This morning, Mike Hall was setting out for the last leg of the Indian Pacific Wheel Race, an unsupported race across Australia, when he was struck and killed by a car outside Canberra. Police say he died at the scene, and organizers called off the race shortly after. He was 35 years old.
For Mike Hall, continents were something to be crossed on your own with nothing but what you can carry on your bicycle. Hall began racing mountain bikes as a youth in England, but quickly took to grueling endurance rides. The first adventure race he signed up for was the 2011 Tour Divide, a weeks-long jaunt traversing the North American spine of the Rockies. Hall sustained a knee injury, but still finished eleventh, completing all 2,745 miles in 19 days and eight hours. Two years later, he came back and won the race in 14 days and 11 hours. When another cyclist broke his record two years after that, he returned in 2016 and became the first person to complete the race in under two weeks.
Hall also holds a number of other world records, including the fastest unsupported ride across the continental United States (just over 17 days) and the fastest ride all the way around the world (91 days not counting transfers, good for an average of over 200 miles a day). He organized the Transcontinental Race, which spans the entirety of Europe and encourages riders to take different routes every year.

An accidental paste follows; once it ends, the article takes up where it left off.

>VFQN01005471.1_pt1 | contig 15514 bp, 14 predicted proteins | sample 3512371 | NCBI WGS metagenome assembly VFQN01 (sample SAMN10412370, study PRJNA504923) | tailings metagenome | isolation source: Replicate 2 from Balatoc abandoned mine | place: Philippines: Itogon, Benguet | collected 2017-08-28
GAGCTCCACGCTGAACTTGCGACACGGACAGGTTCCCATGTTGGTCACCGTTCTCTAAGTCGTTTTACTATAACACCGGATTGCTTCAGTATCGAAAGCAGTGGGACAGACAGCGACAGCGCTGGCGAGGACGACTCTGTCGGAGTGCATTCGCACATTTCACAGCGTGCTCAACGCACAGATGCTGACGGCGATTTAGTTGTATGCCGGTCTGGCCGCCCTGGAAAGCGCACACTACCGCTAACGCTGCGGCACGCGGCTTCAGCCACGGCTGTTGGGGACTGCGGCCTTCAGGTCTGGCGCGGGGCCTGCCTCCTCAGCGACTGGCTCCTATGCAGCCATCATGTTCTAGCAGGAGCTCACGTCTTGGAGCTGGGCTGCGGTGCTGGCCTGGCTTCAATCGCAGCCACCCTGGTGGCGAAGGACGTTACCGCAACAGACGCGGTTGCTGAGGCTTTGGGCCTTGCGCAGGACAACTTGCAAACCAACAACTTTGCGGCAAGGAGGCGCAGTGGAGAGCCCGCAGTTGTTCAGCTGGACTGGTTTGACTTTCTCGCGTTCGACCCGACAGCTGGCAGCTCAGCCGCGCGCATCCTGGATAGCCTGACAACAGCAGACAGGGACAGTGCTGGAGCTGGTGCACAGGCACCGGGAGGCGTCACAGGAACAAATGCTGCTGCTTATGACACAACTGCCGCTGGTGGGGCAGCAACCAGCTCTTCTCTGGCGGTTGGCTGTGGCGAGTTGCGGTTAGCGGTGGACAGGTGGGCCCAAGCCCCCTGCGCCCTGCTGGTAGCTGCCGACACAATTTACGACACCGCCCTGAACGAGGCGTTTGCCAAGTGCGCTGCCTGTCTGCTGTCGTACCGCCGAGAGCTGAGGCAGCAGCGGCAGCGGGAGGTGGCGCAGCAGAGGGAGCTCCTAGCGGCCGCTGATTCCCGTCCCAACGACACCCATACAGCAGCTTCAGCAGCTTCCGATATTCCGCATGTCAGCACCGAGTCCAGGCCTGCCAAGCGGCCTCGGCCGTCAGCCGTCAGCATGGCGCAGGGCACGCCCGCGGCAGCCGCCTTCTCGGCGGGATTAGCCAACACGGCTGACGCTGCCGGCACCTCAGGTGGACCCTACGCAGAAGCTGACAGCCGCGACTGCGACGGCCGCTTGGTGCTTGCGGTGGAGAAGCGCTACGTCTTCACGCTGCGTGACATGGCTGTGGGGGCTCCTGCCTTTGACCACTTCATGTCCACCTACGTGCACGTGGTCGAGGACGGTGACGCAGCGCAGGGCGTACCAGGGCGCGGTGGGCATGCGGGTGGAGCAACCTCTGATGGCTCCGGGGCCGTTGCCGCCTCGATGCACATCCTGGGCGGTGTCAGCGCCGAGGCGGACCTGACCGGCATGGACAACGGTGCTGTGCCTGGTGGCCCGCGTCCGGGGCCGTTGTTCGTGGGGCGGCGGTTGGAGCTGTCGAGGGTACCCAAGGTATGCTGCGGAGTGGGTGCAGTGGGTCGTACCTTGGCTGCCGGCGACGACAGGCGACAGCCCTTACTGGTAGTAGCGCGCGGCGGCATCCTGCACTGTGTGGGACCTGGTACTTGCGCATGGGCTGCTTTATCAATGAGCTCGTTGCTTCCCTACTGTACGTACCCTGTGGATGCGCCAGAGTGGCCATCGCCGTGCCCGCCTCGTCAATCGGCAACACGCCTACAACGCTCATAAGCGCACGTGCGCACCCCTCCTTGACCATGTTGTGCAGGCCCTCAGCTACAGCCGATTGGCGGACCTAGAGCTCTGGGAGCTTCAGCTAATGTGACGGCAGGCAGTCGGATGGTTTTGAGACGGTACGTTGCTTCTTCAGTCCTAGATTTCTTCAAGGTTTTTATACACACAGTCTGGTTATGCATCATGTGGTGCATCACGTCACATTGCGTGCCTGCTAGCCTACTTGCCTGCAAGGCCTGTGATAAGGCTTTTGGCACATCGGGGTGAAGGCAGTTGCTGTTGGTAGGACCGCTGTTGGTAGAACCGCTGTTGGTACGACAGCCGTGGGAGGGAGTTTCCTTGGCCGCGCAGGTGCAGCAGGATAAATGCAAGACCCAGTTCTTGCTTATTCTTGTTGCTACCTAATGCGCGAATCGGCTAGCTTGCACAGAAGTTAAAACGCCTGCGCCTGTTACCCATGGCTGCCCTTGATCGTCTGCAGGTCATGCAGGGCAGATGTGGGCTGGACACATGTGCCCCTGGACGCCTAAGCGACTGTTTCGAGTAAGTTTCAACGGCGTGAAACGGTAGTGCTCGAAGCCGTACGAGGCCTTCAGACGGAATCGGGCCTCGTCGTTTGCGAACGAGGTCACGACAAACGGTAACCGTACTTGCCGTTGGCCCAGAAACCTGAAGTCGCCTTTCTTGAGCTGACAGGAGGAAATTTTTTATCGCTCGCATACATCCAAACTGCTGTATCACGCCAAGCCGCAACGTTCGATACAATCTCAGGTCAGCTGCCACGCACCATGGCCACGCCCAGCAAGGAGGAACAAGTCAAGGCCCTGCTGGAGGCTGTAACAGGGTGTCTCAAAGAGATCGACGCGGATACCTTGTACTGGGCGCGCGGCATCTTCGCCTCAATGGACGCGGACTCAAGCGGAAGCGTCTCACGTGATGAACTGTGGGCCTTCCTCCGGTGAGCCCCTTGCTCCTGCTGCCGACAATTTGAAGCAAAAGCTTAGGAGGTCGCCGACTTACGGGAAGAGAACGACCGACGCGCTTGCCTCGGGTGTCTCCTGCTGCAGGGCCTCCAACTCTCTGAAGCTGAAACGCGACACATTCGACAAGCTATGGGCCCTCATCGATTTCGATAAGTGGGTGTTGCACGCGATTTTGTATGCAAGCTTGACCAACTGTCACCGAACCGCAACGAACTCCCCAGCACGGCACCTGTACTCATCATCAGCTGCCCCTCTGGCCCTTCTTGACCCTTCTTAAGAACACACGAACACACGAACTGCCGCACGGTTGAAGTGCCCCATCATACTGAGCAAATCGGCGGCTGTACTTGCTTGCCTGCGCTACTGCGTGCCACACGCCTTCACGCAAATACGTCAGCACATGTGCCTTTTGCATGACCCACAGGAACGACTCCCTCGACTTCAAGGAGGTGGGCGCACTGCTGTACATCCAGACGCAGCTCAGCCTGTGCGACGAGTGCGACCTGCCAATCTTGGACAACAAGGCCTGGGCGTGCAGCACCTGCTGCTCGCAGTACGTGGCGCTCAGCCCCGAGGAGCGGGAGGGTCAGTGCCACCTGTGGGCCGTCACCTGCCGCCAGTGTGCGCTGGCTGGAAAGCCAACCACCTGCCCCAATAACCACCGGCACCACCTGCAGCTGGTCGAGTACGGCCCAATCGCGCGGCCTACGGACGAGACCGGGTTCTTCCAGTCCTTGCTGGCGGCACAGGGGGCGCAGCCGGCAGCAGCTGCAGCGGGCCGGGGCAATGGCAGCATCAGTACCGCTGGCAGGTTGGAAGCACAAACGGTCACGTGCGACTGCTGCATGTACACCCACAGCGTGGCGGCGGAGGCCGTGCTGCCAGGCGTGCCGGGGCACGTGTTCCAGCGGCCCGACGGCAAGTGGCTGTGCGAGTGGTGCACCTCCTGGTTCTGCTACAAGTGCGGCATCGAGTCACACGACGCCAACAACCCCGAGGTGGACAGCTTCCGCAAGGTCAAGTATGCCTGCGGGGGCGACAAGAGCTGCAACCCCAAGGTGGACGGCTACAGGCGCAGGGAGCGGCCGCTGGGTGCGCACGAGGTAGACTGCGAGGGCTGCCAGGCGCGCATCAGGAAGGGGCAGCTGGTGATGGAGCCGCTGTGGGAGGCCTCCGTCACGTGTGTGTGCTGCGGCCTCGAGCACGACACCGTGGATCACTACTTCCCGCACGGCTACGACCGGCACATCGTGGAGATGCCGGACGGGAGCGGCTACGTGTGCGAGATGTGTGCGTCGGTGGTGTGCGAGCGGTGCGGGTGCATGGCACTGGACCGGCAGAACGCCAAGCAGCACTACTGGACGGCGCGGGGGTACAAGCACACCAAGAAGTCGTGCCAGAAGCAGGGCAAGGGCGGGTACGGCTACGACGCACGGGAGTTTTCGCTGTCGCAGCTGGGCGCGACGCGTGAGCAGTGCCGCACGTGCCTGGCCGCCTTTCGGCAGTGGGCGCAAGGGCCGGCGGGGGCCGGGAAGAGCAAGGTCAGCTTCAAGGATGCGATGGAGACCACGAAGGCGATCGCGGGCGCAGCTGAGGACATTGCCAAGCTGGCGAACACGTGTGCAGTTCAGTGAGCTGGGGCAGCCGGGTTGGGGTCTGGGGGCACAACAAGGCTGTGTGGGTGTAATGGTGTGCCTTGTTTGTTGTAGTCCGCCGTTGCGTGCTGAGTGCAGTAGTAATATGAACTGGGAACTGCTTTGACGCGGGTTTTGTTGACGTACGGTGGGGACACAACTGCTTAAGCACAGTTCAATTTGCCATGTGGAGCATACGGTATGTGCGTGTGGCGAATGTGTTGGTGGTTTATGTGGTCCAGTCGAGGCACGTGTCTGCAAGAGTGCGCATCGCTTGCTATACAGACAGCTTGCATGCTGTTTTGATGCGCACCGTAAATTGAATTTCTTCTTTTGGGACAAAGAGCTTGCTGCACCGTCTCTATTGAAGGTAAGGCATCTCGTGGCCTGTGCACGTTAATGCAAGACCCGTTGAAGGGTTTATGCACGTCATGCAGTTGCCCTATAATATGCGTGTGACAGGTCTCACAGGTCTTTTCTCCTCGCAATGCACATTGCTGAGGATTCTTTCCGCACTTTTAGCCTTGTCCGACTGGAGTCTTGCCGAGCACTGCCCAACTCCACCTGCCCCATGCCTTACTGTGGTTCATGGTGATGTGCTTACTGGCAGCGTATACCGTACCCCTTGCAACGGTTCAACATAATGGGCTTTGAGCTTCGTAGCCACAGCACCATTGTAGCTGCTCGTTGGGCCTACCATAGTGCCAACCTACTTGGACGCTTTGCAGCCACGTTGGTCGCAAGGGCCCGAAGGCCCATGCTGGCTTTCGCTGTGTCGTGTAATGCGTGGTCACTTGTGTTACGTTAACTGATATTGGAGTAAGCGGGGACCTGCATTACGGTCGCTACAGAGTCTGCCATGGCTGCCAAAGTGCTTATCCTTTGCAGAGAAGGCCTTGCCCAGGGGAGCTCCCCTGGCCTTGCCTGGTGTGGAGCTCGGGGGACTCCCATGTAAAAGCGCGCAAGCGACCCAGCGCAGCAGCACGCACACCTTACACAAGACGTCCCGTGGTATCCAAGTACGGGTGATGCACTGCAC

Solo adventure riding, or bikepacking, is incredibly difficult feat of endurance, and the brutal nature of the sport is only compounded when you’re racing. Hall never had any help when he biked across North America or Europe or Australia. At times he lived off whatever food he could buy at gas stations and convenience stores and then he kept riding.
You don’t willingly set out on a monastic quest to ride across land masses not meant to be crossed via human power without a near-religious attachment to the bicycle, and Hall was a hardcore acolyte. He understood exactly how hard it was to ride, but it seemed to bring him unparalleled peace:
People who know me know that I get distracted very easily; pretty much by anything and everything. There’s loads of cold cups of tea, and put down pencils, and 5mm Allen keys all over my house. I find that’s difficult when I’m trying to do stuff, but when I’m on the bike, my mind is kind of racing along. I don’t care what it does. That’s one of the things I love: all the time, you’re still riding a bike. All the pain or discomfort, or whatever it is when you’re pushing on a bike and doing long distances, fades into the background and your mind races along and does whatever it wants to do.
Hall was going to finish the Indian Pacific Wheel Race today in second place, behind his friend Allegaert Kristof. He warned fellow riders to be wary of passing cars just a few days ago.
Even though organizers canceled the race, Kristof eventually made it to Sydney and posted a tribute to Hall.
The city will host a ride in Hall’s honor this weekend, and a fellow endurance racer set up a crowd funding page to support the family Hall left behind.